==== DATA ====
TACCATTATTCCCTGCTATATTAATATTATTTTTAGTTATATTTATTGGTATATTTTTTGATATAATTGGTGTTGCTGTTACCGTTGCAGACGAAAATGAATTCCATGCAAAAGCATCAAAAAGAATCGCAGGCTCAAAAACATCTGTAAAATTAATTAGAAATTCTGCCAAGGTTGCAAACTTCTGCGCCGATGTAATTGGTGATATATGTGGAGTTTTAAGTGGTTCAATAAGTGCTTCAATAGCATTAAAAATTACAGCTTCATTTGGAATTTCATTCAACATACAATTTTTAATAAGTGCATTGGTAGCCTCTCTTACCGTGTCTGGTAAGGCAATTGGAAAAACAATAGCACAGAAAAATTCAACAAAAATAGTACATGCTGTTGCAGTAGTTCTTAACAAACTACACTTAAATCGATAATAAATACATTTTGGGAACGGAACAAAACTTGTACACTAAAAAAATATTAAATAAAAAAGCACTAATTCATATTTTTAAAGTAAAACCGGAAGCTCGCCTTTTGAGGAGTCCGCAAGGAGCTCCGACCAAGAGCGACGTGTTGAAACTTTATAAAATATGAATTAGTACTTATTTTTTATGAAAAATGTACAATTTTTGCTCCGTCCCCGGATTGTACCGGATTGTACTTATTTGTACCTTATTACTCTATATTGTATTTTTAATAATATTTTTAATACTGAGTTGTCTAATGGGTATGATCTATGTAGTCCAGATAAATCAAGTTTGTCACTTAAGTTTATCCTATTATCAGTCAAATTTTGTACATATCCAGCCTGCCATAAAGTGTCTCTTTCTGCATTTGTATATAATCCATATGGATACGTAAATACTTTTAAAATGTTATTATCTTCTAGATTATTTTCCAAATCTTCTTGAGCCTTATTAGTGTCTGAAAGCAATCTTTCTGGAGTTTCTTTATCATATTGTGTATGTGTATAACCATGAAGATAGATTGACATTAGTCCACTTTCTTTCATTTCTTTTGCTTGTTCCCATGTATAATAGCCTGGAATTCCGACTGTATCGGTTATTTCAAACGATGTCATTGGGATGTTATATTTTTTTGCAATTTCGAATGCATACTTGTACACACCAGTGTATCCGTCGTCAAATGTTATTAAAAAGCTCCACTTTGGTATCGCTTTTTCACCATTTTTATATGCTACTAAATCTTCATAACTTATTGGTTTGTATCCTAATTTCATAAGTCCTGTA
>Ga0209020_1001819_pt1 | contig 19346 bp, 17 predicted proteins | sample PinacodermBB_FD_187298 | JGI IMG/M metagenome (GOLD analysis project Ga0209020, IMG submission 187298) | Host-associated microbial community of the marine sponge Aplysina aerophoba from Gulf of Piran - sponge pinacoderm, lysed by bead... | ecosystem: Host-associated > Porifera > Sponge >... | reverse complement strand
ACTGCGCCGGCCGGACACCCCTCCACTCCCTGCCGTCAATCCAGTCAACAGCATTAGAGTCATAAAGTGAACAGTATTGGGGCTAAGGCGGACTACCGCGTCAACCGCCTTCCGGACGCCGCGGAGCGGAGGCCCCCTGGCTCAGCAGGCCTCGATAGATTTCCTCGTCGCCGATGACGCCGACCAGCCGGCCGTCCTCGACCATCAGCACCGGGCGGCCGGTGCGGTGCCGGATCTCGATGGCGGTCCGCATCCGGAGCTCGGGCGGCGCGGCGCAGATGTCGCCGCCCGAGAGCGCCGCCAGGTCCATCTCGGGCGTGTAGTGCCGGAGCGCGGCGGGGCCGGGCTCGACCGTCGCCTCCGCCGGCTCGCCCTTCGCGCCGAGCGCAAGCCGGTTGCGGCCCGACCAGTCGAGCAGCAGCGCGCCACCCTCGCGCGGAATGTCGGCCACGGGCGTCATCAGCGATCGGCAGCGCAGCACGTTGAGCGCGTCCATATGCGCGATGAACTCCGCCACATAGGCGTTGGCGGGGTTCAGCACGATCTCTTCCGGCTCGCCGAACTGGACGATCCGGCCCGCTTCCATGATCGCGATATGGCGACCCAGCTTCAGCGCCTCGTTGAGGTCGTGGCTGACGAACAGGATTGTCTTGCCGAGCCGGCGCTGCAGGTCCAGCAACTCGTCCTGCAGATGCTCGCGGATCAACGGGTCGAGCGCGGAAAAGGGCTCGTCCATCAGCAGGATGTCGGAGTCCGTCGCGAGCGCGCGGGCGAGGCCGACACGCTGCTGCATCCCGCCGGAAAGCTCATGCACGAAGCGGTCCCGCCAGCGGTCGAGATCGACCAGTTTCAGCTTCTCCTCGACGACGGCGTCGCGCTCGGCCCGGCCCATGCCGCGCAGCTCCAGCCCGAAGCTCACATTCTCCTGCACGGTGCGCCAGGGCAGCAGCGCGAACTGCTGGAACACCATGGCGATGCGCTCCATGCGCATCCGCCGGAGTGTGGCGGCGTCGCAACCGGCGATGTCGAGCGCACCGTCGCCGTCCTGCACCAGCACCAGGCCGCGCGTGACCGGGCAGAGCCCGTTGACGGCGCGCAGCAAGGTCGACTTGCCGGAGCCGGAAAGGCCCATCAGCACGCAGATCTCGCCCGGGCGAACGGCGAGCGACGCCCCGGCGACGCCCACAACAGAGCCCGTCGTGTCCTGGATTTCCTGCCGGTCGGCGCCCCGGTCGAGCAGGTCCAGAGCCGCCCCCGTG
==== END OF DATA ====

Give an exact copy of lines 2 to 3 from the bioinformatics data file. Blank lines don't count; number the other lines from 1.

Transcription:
>Ga0209020_1001819_pt1 | contig 19346 bp, 17 predicted proteins | sample PinacodermBB_FD_187298 | JGI IMG/M metagenome (GOLD analysis project Ga0209020, IMG submission 187298) | Host-associated microbial community of the marine sponge Aplysina aerophoba from Gulf of Piran - sponge pinacoderm, lysed by bead... | ecosystem: Host-associated > Porifera > Sponge >... | reverse complement strand
ACTGCGCCGGCCGGACACCCCTCCACTCCCTGCCGTCAATCCAGTCAACAGCATTAGAGTCATAAAGTGAACAGTATTGGGGCTAAGGCGGACTACCGCGTCAACCGCCTTCCGGACGCCGCGGAGCGGAGGCCCCCTGGCTCAGCAGGCCTCGATAGATTTCCTCGTCGCCGATGACGCCGACCAGCCGGCCGTCCTCGACCATCAGCACCGGGCGGCCGGTGCGGTGCCGGATCTCGATGGCGGTCCGCATCCGGAGCTCGGGCGGCGCGGCGCAGATGTCGCCGCCCGAGAGCGCCGCCAGGTCCATCTCGGGCGTGTAGTGCCGGAGCGCGGCGGGGCCGGGCTCGACCGTCGCCTCCGCCGGCTCGCCCTTCGCGCCGAGCGCAAGCCGGTTGCGGCCCGACCAGTCGAGCAGCAGCGCGCCACCCTCGCGCGGAATGTCGGCCACGGGCGTCATCAGCGATCGGCAGCGCAGCACGTTGAGCGCGTCCATATGCGCGATGAACTCCGCCACATAGGCGTTGGCGGGGTTCAGCACGATCTCTTCCGGCTCGCCGAACTGGACGATCCGGCCCGCTTCCATGATCGCGATATGGCGACCCAGCTTCAGCGCCTCGTTGAGGTCGTGGCTGACGAACAGGATTGTCTTGCCGAGCCGGCGCTGCAGGTCCAGCAACTCGTCCTGCAGATGCTCGCGGATCAACGGGTCGAGCGCGGAAAAGGGCTCGTCCATCAGCAGGATGTCGGAGTCCGTCGCGAGCGCGCGGGCGAGGCCGACACGCTGCTGCATCCCGCCGGAAAGCTCATGCACGAAGCGGTCCCGCCAGCGGTCGAGATCGACCAGTTTCAGCTTCTCCTCGACGACGGCGTCGCGCTCGGCCCGGCCCATGCCGCGCAGCTCCAGCCCGAAGCTCACATTCTCCTGCACGGTGCGCCAGGGCAGCAGCGCGAACTGCTGGAACACCATGGCGATGCGCTCCATGCGCATCCGCCGGAGTGTGGCGGCGTCGCAACCGGCGATGTCGAGCGCACCGTCGCCGTCCTGCACCAGCACCAGGCCGCGCGTGACCGGGCAGAGCCCGTTGACGGCGCGCAGCAAGGTCGACTTGCCGGAGCCGGAAAGGCCCATCAGCACGCAGATCTCGCCCGGGCGAACGGCGAGCGACGCCCCGGCGACGCCCACAACAGAGCCCGTCGTGTCCTGGATTTCCTGCCGGTCGGCGCCCCGGTCGAGCAGGTCCAGAGCCGCCCCCGTG